Joel Williams, who represents incumbent District Two commissioner Amos Newsome, argued the challenge was not filed within the time allotted under Alabama law. Challenger Lamesa Danzey filed her challenge August 19; six days after results were certified. Danzey’s attorney, James Anderson, said under Alabama civil procedure laws the five days allowed does not include weekends.
If Binford rules in favor of Danzey---and that seems likely---a hearing on the election challenge will be held December 12 and 13.
Newsome initially appeared to have won the election by 14 votes on the strength of controversial absentee ballots cast. Despite Danzey carrying both polling places in the district, Newsome received 119 of 124 absentee votes.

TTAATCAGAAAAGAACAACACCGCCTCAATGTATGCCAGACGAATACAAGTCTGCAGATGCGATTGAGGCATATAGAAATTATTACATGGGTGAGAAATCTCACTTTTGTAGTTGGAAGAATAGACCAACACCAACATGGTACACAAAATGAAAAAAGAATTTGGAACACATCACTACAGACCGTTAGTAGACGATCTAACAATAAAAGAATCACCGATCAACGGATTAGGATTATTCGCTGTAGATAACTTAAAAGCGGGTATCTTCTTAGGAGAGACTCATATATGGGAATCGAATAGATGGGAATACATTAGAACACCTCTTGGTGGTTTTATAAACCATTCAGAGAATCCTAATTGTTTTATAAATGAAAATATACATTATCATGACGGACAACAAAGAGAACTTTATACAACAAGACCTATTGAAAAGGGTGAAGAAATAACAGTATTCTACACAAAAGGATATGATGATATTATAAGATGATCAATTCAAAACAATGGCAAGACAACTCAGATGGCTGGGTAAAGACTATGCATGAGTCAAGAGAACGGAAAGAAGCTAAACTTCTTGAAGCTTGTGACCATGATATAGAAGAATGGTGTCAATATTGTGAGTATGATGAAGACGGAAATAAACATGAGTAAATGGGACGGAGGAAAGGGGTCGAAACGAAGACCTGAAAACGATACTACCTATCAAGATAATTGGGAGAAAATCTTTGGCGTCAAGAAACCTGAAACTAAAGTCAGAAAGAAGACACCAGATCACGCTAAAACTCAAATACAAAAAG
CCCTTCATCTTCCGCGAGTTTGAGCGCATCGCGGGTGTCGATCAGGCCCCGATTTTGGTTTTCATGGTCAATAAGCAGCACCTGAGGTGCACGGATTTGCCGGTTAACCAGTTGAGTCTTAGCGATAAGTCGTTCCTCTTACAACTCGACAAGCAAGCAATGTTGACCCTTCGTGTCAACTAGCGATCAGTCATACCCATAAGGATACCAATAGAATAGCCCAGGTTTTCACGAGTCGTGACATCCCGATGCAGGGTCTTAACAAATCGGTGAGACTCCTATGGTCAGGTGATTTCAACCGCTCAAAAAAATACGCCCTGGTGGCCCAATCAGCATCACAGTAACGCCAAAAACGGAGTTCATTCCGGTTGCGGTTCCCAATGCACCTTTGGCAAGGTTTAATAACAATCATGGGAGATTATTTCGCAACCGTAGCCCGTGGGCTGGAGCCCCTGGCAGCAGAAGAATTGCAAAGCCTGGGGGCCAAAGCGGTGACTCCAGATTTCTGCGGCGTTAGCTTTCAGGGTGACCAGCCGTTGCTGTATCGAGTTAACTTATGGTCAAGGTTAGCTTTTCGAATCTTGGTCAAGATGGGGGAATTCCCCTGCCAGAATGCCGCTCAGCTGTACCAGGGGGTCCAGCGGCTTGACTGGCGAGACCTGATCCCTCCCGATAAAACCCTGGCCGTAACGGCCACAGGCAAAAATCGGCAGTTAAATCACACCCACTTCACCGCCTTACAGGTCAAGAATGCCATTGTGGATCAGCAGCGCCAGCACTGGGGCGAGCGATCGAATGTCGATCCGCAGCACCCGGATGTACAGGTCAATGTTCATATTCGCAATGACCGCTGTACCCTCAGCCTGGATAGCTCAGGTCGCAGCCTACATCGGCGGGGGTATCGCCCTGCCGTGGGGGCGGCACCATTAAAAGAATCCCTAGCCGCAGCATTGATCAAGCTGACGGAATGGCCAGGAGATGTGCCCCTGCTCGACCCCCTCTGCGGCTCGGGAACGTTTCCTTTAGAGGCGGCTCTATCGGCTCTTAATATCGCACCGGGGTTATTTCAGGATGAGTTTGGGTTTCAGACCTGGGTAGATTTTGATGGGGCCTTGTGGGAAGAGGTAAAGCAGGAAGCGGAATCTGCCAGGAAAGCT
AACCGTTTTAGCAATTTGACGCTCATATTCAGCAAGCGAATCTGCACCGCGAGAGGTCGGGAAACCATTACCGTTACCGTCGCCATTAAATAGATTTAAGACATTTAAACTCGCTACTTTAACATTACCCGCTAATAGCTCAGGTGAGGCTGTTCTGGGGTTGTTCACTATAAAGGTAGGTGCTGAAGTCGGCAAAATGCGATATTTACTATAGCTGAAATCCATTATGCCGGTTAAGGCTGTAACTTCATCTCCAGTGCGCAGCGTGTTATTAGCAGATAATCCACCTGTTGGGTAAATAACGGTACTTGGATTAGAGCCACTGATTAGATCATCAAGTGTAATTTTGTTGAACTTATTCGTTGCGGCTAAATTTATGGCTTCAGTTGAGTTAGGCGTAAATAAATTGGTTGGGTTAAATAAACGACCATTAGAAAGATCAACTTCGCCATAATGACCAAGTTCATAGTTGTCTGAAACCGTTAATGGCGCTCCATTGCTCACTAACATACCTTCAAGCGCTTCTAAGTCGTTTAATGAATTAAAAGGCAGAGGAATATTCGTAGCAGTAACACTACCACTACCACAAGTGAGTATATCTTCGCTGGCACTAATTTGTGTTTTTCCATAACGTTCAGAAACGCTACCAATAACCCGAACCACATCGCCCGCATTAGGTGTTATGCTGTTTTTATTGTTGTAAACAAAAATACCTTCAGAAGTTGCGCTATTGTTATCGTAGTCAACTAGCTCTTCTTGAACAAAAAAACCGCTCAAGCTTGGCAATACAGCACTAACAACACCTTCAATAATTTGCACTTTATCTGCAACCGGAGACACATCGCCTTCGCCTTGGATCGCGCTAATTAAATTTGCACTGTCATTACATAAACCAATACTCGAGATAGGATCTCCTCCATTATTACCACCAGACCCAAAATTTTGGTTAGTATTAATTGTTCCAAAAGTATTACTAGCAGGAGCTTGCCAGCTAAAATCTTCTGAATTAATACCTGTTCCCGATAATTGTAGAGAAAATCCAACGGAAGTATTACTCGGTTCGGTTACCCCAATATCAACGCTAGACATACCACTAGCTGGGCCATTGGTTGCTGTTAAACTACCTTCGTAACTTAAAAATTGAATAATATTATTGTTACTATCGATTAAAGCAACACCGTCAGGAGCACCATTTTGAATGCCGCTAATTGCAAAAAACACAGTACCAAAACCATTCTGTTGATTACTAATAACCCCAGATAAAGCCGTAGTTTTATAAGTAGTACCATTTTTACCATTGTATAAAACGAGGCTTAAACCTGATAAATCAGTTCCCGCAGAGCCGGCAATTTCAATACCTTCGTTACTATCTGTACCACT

“In cases like this before I’ve hired hand writing experts to look at things,” Anderson said following Monday’s hearing. The voter themselves have to sign that (absentee application) and the voter has to sign the affidavit,” he said.
Additionally, Anderson claims in the challenge Newsome was declared the winner because of “bribery, intimidation or other misconduct calculated to prevent a fair, free, and full exercise of the elective franchise.”
Williams declined comment.
A criminal investigation was recently conducted by investigations working for the Houston County Sheriff’s Office. Those results were turned over to District Attorney Doug Valeska to present to a grand jury.
Sources familiar with the case say they expect indictments to be issued but it’s not clear if Newsome has been implicated of any wrongdoing.
The timing of indictments, if any, is not known at this time.
Neither Danzey nor Newsome attended the hearing held Monday.